Rett Mutations Attenuate Phase Separation of MeCP2

Chunyan Fan, Honglian Zhang, Liangzheng Fu, Yuejiao Li, Yi Du, Zilong Qiu & Falong Lu

Cell Discovery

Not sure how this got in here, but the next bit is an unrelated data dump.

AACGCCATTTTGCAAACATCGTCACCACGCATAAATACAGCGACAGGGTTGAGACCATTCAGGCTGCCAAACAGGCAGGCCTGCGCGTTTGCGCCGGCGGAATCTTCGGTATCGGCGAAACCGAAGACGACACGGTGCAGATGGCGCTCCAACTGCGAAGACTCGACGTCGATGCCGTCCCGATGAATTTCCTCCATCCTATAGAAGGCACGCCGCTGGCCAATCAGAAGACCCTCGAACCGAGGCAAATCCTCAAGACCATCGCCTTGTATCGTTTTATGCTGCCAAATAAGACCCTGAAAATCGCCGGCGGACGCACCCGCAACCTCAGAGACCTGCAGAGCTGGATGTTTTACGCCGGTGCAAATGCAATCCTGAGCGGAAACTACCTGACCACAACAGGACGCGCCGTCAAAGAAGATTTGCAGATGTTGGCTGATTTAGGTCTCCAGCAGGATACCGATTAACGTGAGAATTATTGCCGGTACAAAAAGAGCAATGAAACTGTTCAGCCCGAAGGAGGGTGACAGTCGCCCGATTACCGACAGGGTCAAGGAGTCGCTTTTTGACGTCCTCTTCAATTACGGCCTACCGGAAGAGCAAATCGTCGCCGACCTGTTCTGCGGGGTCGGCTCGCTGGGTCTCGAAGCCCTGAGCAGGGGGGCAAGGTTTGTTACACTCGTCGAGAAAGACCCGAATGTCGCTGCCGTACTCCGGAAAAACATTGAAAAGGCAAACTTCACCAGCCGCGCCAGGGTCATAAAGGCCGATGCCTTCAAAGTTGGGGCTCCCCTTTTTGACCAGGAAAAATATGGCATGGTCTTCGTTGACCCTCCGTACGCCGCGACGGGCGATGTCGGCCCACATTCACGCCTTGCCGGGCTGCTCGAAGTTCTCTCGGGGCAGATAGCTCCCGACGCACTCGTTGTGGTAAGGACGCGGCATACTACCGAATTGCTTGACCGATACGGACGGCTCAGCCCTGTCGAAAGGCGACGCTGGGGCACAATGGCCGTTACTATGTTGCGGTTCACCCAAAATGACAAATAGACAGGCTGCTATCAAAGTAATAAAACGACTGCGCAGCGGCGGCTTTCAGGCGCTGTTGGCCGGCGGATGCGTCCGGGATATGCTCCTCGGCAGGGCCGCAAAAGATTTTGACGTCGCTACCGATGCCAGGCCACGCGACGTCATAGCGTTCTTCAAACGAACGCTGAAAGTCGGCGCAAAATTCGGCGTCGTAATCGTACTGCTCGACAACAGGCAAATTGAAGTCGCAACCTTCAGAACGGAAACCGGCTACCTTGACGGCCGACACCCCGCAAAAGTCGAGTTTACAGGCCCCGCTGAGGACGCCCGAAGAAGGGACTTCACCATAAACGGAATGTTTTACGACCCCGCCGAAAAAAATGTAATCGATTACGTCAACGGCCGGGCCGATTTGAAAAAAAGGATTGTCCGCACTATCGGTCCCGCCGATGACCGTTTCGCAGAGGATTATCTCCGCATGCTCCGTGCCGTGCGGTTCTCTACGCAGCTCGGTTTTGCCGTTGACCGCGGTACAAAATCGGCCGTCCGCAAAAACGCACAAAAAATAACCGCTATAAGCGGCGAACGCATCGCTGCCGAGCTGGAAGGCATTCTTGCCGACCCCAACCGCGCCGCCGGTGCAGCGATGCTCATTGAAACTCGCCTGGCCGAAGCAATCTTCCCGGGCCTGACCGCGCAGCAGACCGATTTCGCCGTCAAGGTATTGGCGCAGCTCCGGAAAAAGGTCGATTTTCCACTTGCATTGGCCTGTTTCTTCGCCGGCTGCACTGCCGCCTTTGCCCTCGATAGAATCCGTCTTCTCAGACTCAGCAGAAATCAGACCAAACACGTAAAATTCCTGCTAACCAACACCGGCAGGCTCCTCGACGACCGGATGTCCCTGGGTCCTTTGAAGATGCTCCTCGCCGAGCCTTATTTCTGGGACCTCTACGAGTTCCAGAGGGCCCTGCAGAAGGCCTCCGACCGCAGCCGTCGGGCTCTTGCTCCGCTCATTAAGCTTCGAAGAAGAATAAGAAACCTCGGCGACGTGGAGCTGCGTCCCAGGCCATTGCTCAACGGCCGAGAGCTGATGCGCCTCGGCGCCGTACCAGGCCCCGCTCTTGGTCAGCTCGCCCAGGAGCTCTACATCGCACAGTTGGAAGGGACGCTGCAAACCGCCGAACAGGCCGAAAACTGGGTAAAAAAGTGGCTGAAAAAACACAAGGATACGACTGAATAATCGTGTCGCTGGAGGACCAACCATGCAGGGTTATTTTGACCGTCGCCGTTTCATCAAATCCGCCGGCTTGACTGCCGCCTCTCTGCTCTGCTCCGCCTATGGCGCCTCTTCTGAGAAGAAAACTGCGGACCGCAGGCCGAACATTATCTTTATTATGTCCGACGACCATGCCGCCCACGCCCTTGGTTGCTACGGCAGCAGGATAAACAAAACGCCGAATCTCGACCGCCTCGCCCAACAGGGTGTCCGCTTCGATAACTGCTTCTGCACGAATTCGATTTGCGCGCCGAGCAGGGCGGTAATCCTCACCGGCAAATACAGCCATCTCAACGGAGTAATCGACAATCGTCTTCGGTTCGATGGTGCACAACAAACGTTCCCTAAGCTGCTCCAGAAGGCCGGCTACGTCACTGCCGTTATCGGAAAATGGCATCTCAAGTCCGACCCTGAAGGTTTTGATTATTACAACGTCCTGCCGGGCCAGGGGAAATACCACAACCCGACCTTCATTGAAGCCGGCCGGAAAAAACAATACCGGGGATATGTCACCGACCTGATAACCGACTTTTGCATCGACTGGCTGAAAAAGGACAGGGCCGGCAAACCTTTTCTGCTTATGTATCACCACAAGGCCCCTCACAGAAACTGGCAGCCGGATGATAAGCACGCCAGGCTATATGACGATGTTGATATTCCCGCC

Methyl-CpG-binding protein 2 (MeCP2) is a ubiquitously expressed nuclear protein originally identified as a methylated DNA binding protein, which is particularly abundant in mature neurons. Deficiency or excess of MeCP2 causes severe neurological problems. Mutations in MeCP2 account for 95% of the dominant X-linked neurological disorder Rett syndrome. MeCP2 have two key functional domains: the methyl-DNA binding domain (MBD) and the transcriptional repressor domain (TRD). Almost all of missense Rett mutations are clustered in these two domains, such as R133C, F155S, T158M in MBD, and R306H in TRD. The mechanism of the mutations leading to Rett syndrome is still not well understood. Here, we reveal that MeCP2 can drive the liquid–liquid phase separation (LLPS) in complex with DNA. Interestingly, this ability is compromised in the presence of mutations found in Rett syndrome patients, suggesting a potential common mechanism by disrupting LLPS of MeCP2 droplets underlying Rett syndrome.